The UK’s Brexit minister, David Davis, will open divorce talks in Brussels next week with an offer to allow the three million European Union citizens living in Britain the same rights that they have now, the Financial Times reported on Wednesday (14 June).
The newspaper said Britain wanted these rights to be available only to those EU nationals who were living in the country before 29 March this year, when the government triggered the start of the two-year process of leaving the EU.
But it is likely to accede to EU demands that the date should be when Britain leaves the EU in 2019, the FT said.
British Prime Minister Theresa May has called on the EU to issue a sweeping, reciprocal guarantee of rights for British expatriates living in the EU after Brexit. But EU leaders insist these must be negotiated in detail for them to have any legal value as reassurance for those people affected.
The FT, citing anonymous officials, said Davis would offer to guarantee the rights that EU citizens currently have in Britain, such as the freedom to move and work in the country, and aim to treat them “as fairly as they have been to this point”.
The newspaper said one area of concern for the EU was whether those EU nationals living in Britain would be able to access the European Court of Justice, a “red line” for London.
A spokeswoman for the Brexit department said: “We have said consistently that resolving the status of EU citizens living in the UK and UK nationals living in other member states is our first priority for negotiations.”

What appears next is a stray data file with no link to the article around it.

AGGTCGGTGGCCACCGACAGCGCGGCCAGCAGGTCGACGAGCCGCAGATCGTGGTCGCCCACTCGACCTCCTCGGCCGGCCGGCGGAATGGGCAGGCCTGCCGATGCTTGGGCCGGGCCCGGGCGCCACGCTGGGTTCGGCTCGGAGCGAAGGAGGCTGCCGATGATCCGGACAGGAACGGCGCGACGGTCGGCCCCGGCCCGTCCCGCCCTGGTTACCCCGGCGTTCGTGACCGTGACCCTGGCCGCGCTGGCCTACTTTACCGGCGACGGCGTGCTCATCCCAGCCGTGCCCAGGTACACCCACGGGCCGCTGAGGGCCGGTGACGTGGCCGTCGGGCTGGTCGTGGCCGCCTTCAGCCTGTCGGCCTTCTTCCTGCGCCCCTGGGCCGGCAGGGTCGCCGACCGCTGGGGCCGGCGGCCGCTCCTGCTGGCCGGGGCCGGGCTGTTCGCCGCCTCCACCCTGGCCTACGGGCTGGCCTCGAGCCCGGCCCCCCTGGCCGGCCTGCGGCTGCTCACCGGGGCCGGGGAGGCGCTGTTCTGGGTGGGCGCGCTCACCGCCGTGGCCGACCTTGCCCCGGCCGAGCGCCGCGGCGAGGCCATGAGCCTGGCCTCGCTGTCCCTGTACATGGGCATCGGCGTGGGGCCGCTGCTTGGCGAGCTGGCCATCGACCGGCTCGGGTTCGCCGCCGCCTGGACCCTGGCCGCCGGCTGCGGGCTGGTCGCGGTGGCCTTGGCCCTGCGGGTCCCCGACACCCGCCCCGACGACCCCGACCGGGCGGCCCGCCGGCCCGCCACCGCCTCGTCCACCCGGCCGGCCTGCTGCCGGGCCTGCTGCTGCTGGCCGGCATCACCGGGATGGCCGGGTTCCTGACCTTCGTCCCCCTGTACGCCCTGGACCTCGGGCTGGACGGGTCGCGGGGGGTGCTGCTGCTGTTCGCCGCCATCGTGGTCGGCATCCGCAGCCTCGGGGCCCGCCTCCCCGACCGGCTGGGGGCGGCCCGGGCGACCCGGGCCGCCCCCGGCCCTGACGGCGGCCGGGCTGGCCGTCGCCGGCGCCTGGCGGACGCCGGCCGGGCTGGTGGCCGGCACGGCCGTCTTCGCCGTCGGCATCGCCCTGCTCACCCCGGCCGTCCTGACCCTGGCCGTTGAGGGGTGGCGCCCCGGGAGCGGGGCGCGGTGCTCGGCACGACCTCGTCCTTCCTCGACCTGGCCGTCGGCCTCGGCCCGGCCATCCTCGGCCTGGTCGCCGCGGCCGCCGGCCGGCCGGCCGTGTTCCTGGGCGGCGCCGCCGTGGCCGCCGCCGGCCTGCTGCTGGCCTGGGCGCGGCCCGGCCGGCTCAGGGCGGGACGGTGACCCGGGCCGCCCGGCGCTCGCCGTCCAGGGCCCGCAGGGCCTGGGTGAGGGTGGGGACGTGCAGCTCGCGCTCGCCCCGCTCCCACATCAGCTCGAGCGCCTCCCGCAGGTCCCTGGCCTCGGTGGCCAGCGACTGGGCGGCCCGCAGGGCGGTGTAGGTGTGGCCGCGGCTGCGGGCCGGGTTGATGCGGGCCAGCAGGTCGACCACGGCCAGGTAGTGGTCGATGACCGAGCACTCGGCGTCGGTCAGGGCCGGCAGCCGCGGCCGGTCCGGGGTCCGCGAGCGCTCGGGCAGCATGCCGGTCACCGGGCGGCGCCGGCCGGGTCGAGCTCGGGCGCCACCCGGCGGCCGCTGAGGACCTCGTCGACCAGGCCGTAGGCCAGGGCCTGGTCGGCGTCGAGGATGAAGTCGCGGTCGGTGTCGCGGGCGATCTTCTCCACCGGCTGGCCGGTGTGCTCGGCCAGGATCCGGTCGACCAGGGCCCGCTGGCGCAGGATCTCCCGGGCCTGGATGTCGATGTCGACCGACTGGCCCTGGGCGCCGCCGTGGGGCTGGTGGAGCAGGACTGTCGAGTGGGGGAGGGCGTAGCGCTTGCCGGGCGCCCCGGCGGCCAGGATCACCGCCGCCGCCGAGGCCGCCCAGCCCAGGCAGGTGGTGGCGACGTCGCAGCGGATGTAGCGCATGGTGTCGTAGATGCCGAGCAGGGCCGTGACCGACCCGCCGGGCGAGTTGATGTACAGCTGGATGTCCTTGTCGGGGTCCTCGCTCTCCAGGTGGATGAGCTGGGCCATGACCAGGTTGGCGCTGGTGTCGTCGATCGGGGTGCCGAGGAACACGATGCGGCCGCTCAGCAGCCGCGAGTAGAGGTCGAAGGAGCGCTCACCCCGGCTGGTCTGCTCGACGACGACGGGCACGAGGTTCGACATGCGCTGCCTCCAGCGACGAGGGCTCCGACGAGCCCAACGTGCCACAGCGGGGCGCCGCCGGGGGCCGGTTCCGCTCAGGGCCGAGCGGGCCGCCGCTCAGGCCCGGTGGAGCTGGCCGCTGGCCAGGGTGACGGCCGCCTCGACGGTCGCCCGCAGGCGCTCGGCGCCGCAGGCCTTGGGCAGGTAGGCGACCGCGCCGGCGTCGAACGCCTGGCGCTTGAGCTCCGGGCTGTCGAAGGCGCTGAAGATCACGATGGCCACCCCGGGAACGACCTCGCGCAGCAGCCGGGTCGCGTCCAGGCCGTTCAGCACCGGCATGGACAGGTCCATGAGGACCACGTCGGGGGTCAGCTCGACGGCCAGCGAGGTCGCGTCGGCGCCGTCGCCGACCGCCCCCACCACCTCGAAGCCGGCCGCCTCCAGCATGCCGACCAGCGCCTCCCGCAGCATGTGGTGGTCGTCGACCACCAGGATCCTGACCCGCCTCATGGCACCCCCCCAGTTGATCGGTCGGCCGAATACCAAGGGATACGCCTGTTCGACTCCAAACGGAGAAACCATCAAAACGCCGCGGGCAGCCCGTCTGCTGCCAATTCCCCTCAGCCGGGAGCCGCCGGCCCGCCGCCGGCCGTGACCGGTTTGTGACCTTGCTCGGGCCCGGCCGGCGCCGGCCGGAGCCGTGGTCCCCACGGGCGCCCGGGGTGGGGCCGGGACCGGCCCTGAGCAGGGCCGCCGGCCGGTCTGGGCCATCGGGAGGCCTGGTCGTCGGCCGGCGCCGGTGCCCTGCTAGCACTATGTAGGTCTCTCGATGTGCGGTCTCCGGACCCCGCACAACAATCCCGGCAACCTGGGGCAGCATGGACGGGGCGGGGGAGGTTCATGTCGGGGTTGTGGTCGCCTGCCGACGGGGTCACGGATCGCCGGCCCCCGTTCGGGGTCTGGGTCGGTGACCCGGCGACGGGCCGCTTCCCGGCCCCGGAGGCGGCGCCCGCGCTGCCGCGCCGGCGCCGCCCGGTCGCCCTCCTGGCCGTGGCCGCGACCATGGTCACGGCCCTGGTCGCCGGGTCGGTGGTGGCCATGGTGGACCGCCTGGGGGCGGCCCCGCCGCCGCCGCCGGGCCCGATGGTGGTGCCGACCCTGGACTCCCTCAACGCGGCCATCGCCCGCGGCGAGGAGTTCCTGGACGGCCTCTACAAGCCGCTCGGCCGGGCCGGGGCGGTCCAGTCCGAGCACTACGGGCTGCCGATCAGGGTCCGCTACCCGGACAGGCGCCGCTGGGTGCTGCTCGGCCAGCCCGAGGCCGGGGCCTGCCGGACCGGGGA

Britain’s preparations for the complex Brexit talks have been thrown into turmoil after Prime Minister Theresa May failed to secure a parliamentary majority in a national election last week.
The government is still in talks with a small Northern Irish party to secure the support of its 10 members of parliament to pass legislation.
Millions of citizens in the UK and the EU face uncertainty over their future given Britain’s decision to leave the EU.
The UK and the remaining 27 EU member states are seeking a deal on citizens’ rights early on in the divorce talks. Over a million British citizens work in the EU while some three million EU citizens are in the UK.
Currently, these citizens enjoy the right to live, work and study in the EU; the free movement of citizens is hailed as one of the four freedoms of the EU.
But British Prime Minister Theresa May has interpreted the narrow victory for Leave as a mandate to take back control of British borders and introduce limits on immigration from the EU and elsewhere.